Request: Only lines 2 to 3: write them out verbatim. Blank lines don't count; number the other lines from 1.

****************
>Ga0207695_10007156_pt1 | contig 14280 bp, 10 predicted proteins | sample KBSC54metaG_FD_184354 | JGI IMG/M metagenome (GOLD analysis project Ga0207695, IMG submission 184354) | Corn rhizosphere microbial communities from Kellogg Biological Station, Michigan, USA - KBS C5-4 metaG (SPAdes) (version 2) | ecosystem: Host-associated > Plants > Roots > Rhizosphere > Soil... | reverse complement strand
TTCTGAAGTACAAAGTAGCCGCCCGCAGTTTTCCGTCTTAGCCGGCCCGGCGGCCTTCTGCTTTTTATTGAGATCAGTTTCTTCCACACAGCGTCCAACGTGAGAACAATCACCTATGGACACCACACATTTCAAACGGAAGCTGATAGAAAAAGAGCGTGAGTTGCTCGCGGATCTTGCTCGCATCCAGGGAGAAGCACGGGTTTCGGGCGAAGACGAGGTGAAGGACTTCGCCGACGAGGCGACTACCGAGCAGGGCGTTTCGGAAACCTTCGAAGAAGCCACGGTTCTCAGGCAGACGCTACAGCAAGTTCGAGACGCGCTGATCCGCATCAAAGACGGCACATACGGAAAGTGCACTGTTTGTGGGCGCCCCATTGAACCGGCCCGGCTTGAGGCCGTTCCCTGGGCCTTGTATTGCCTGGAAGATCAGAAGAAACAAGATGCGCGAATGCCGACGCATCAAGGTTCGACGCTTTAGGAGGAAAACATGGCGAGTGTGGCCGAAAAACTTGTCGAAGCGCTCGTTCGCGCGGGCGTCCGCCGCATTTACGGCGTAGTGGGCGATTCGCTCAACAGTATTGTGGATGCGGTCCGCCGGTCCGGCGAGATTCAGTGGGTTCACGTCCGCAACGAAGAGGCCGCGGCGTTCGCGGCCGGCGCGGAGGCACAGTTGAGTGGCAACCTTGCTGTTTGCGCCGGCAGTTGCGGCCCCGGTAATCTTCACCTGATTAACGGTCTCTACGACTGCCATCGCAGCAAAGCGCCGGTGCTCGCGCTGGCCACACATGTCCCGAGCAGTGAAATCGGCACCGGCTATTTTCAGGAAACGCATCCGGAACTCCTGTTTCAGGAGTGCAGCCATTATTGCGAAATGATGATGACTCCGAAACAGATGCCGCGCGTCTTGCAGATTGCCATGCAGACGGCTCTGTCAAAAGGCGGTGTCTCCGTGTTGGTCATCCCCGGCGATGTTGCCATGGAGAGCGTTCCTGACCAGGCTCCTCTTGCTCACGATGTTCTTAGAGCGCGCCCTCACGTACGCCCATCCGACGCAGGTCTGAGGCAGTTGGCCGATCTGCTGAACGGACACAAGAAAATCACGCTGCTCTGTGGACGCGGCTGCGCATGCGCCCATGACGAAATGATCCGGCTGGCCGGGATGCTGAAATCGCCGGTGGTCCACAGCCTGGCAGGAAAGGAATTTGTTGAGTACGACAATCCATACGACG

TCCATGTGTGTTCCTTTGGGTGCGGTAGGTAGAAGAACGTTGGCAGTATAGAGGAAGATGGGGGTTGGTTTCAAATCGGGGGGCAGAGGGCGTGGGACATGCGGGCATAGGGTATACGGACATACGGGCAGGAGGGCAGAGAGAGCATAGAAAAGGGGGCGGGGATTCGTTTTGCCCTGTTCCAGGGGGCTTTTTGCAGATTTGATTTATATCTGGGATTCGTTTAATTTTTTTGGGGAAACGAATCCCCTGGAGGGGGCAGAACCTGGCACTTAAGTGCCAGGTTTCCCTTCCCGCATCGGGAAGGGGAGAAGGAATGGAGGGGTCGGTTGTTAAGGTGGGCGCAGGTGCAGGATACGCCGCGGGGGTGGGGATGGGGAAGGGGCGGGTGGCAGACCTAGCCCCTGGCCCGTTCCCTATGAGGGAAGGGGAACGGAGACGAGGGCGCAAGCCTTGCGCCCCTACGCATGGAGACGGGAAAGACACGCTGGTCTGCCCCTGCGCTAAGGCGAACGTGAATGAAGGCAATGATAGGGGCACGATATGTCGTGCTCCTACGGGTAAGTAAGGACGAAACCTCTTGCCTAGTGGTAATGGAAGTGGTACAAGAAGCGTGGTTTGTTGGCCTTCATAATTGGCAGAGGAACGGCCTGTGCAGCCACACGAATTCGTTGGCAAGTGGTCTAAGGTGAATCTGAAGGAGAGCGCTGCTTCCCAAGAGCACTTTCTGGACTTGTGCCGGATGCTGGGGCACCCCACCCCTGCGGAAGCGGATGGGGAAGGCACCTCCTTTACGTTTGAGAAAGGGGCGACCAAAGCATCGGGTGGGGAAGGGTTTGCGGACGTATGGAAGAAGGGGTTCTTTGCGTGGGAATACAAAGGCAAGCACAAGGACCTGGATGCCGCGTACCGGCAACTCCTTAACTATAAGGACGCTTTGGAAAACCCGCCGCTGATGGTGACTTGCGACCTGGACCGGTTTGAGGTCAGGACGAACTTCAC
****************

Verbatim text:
TTCTGAAGTACAAAGTAGCCGCCCGCAGTTTTCCGTCTTAGCCGGCCCGGCGGCCTTCTGCTTTTTATTGAGATCAGTTTCTTCCACACAGCGTCCAACGTGAGAACAATCACCTATGGACACCACACATTTCAAACGGAAGCTGATAGAAAAAGAGCGTGAGTTGCTCGCGGATCTTGCTCGCATCCAGGGAGAAGCACGGGTTTCGGGCGAAGACGAGGTGAAGGACTTCGCCGACGAGGCGACTACCGAGCAGGGCGTTTCGGAAACCTTCGAAGAAGCCACGGTTCTCAGGCAGACGCTACAGCAAGTTCGAGACGCGCTGATCCGCATCAAAGACGGCACATACGGAAAGTGCACTGTTTGTGGGCGCCCCATTGAACCGGCCCGGCTTGAGGCCGTTCCCTGGGCCTTGTATTGCCTGGAAGATCAGAAGAAACAAGATGCGCGAATGCCGACGCATCAAGGTTCGACGCTTTAGGAGGAAAACATGGCGAGTGTGGCCGAAAAACTTGTCGAAGCGCTCGTTCGCGCGGGCGTCCGCCGCATTTACGGCGTAGTGGGCGATTCGCTCAACAGTATTGTGGATGCGGTCCGCCGGTCCGGCGAGATTCAGTGGGTTCACGTCCGCAACGAAGAGGCCGCGGCGTTCGCGGCCGGCGCGGAGGCACAGTTGAGTGGCAACCTTGCTGTTTGCGCCGGCAGTTGCGGCCCCGGTAATCTTCACCTGATTAACGGTCTCTACGACTGCCATCGCAGCAAAGCGCCGGTGCTCGCGCTGGCCACACATGTCCCGAGCAGTGAAATCGGCACCGGCTATTTTCAGGAAACGCATCCGGAACTCCTGTTTCAGGAGTGCAGCCATTATTGCGAAATGATGATGACTCCGAAACAGATGCCGCGCGTCTTGCAGATTGCCATGCAGACGGCTCTGTCAAAAGGCGGTGTCTCCGTGTTGGTCATCCCCGGCGATGTTGCCATGGAGAGCGTTCCTGACCAGGCTCCTCTTGCTCACGATGTTCTTAGAGCGCGCCCTCACGTACGCCCATCCGACGCAGGTCTGAGGCAGTTGGCCGATCTGCTGAACGGACACAAGAAAATCACGCTGCTCTGTGGACGCGGCTGCGCATGCGCCCATGACGAAATGATCCGGCTGGCCGGGATGCTGAAATCGCCGGTGGTCCACAGCCTGGCAGGAAAGGAATTTGTTGAGTACGACAATCCATACGACG

TCCATGTGTGTTCCTTTGGGTGCGGTAGGTAGAAGAACGTTGGCAGTATAGAGGAAGATGGGGGTTGGTTTCAAATCGGGGGGCAGAGGGCGTGGGACATGCGGGCATAGGGTATACGGACATACGGGCAGGAGGGCAGAGAGAGCATAGAAAAGGGGGCGGGGATTCGTTTTGCCCTGTTCCAGGGGGCTTTTTGCAGATTTGATTTATATCTGGGATTCGTTTAATTTTTTTGGGGAAACGAATCCCCTGGAGGGGGCAGAACCTGGCACTTAAGTGCCAGGTTTCCCTTCCCGCATCGGGAAGGGGAGAAGGAATGGAGGGGTCGGTTGTTAAGGTGGGCGCAGGTGCAGGATACGCCGCGGGGGTGGGGATGGGGAAGGGGCGGGTGGCAGACCTAGCCCCTGGCCCGTTCCCTATGAGGGAAGGGGAACGGAGACGAGGGCGCAAGCCTTGCGCCCCTACGCATGGAGACGGGAAAGACACGCTGGTCTGCCCCTGCGCTAAGGCGAACGTGAATGAAGGCAATGATAGGGGCACGATATGTCGTGCTCCTACGGGTAAGTAAGGACGAAACCTCTTGCCTAGTGGTAATGGAAGTGGTACAAGAAGCGTGGTTTGTTGGCCTTCATAATTGGCAGAGGAACGGCCTGTGCAGCCACACGAATTCGTTGGCAAGTGGTCTAAGGTGAATCTGAAGGAGAGCGCTGCTTCCCAAGAGCACTTTCTGGACTTGTGCCGGATGCTGGGGCACCCCACCCCTGCGGAAGCGGATGGGGAAGGCACCTCCTTTACGTTTGAGAAAGGGGCGACCAAAGCATCGGGTGGGGAAGGGTTTGCGGACGTATGGAAGAAGGGGTTCTTTGCGTGGGAATACAAAGGCAAGCACAAGGACCTGGATGCCGCGTACCGGCAACTCCTTAACTATAAGGACGCTTTGGAAAACCCGCCGCTGATGGTGACTTGCGACCTGGACCGGTTTGAGGTCAGGACGAACTTCAC